by Tom Gaylord
Writing as B.B. Pelletier
This report covers:
- Kentucky rifle and the importance of the hold
- Follow through
- Percussion locks revealed more!
- Other influences on hold
- Breathing control
- Trigger control
- Combine things
I was asked to write this series by just one reader, but from the responses we got to Part One, I’d say that a lot of you wanted it. Let’s dive in.
I’ll start where I let off — with accuracy. It started with sights that gave shooters a way of knowing where their barrels were pointing. Then came the rifled barrel. Rifling was a huge step toward accurate shooting. It took the strike of the ball from being within feet down to within inches. Sights got the shooter into the correct compass quadrant; rifling got them somewhere on the target.
Rifling was so revolutionary that it was prohibited from early shooting contests because it was seen as too much of an advantage. Can you imagine that? And dueling pistols were not supposed to be rifled, but many sets of pistols have been found with at least one pistol containing a secretly rifled barrel.
So with rifling we are down to accuracy within inches. What’s next? Well — distance comes next. Instead of being accurate at 60 feet why not accurate at 100 yards or 300 feet? Early rifles were muzzleloaders, so the patched ball that came into existence just after 1700 allowed this to happen. Of course a breechloader would have solved the problem of loading the ball even better, but with black powder the breechloader wasn’t popular during the flintlock era that lasted until just after 1810.
Kentucky rifle and the importance of the hold
Around 1720 or so the “Kentucky” rifle came into existence. It’s an American design made popular on the western frontier of the United States at that time. That would be western Pennsylvania, Ohio, Kentucky and Tennessee.
The Kentucky rifle had a longer barrel that needed less gunpowder and a smaller ball that was patched (loaded with a material surrounding the ball that “took” the rifling so the ball was left unmarked). The patch spun the ball for accuracy and fell away in the first few feet of flight.
When the Kentucky rifle came into existence it became possible to see an even greater potential for accuracy (down to fractions of an inch), and shooters started noticing that how they held the rifle was important. Of course the hold had always been important, but the errors of a smooth bore and no sights had masked it. With the Kentucky rifle, accuracy rose to such a level that the hold became noticeable.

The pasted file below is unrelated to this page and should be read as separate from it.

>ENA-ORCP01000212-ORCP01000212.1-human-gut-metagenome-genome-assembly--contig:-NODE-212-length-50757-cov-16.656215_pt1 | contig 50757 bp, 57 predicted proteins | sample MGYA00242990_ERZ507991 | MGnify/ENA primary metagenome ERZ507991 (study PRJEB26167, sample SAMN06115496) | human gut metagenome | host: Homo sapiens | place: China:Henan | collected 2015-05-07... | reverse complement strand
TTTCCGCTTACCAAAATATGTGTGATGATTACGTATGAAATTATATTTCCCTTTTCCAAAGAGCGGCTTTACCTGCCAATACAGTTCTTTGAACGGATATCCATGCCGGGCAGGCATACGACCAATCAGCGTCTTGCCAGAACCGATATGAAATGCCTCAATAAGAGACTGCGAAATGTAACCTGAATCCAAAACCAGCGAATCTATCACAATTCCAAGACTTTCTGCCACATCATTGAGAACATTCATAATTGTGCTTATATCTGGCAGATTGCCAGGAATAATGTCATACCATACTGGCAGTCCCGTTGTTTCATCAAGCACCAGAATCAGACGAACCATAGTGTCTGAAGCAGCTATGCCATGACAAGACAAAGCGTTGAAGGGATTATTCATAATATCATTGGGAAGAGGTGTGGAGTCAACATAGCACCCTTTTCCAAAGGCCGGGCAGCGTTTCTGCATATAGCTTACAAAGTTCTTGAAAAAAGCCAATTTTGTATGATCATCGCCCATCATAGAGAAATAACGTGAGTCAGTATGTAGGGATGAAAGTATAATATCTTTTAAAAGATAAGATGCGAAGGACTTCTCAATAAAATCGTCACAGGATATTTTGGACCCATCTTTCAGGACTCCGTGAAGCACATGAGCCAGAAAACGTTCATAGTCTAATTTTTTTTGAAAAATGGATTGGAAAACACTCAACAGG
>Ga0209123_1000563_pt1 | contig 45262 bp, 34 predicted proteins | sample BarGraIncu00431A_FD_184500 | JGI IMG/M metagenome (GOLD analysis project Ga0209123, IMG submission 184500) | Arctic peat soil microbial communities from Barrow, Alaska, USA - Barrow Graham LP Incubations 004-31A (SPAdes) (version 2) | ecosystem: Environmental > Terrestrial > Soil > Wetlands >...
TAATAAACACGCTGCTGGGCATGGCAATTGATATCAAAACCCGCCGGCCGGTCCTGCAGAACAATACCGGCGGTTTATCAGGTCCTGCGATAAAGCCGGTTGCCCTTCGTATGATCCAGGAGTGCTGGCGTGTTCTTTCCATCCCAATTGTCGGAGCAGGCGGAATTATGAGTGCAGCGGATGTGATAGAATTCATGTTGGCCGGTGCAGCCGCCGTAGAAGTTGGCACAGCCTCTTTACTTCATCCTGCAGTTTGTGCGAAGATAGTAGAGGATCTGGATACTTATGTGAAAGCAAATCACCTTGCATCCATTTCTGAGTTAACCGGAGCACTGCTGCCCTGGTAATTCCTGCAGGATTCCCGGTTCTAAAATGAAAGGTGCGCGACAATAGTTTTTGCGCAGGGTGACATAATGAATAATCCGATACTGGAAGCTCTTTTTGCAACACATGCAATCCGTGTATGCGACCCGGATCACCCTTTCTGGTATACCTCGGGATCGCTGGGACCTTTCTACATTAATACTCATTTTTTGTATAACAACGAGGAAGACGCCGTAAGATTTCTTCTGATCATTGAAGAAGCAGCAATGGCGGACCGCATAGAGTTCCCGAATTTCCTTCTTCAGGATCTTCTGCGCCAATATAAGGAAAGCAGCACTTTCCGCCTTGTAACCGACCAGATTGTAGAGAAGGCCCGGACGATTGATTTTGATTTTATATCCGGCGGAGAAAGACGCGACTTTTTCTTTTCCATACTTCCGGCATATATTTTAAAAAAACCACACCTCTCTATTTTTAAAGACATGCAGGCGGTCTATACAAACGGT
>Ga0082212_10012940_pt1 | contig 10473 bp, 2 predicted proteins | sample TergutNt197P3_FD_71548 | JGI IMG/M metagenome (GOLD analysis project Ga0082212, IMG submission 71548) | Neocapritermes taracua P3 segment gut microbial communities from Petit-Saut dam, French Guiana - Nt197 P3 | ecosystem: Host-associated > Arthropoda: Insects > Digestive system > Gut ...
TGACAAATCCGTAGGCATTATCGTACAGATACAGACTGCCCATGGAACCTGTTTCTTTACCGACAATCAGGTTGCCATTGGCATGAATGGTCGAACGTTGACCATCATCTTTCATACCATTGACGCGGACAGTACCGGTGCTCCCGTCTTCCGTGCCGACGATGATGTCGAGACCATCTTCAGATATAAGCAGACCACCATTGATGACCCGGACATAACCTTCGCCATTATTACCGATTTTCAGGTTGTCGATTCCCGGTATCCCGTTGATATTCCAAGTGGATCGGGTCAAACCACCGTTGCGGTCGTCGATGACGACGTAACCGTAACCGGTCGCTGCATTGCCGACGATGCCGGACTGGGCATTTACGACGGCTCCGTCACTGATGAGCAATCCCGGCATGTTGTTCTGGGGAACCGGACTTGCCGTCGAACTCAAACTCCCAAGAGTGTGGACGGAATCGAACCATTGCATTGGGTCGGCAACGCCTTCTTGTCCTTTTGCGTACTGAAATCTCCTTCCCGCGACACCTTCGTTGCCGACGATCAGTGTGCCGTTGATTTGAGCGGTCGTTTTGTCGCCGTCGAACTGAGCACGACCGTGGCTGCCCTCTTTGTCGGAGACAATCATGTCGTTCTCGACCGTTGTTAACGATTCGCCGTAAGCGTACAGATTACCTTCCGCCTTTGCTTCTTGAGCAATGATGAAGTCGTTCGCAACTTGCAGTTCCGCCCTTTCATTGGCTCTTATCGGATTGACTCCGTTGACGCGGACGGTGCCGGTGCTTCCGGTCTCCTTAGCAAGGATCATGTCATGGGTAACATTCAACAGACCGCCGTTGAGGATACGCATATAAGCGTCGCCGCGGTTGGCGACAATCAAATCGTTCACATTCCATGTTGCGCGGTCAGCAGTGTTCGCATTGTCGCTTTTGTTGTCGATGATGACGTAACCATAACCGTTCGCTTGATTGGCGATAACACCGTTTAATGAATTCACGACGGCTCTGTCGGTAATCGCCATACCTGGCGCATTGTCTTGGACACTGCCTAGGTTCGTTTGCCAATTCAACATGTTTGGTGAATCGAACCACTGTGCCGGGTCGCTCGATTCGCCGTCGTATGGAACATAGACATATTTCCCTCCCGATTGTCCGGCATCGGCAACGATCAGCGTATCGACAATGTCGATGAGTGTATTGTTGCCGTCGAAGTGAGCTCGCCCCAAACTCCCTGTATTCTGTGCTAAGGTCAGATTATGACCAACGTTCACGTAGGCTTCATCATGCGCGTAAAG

The early shooters called it “letting the rifle hang,” but what that meant was holding it so their bodies didn’t disturb it when the rifle recoiled. In other words they were doing the very first use of what I call the artillery hold. But for over a century shooters have called it follow-through. They mean that after the shot is fired you don’t move, which accomplishes the same thing.
Percussion locks revealed more!
Those early shooters were shooting flintlocks that blew up in their faces when they fired. Staying calm though that took a lot of guts, because the burning gunpowder in your flash pan could easily blind you! If you don’t understand, watch this video all the way through.
When the percussion cap replaced the flint lock, shooters were safe from the secondary explosion that set off the main charge of gunpowder. Also, the percussion cap exploded the main charge of gunpowder faster than the flint lock had. The LOCK TIME (time it takes the lock to act) was reduced, which meant there was less time for the shooter’s hold to influence the shot. Now the hold became super-critical, as it affected differences of just hundredths of an inch!
Just before 1900, barrelmaker and world champion rifleman Harry Pope put 10 bullets into two-tenths of one inch between centers at 200 yards! To do that he didn’t hold the rifle at all! it rested in a double rest — one cradled the barrel out by the muzzle and the other rest held the stock near the butt. Benchrest shooters still hold their rifles this way more than a century later.
Other influences on hold
We have identified the major drivers of accuracy — sights, rifling and hold. But it doesn’t end there. Now we have to look at a lot of little things.
Both your heartbeat and breathing affect the hold of your rifle. To get the heartbeat under control champion shooters exercise so their resting heartbeat is under 60 beats a minute. Then they learn how to shoot between the heartbeats. But your heart has to beat, so you have to tolerate that movement to some degree. Your breathing, however, is under your control.
The best approach is to breath deeply, exhale half the air and then shoot. You have 3 to 5 seconds before your heart starts beating harder and faster to circulate more air to your body. With training you can learn to sight and squeeze off a shot in this interval. I will address how you learn that in a moment, but know that it is essential that you learn this lesson if you want to be a good shot.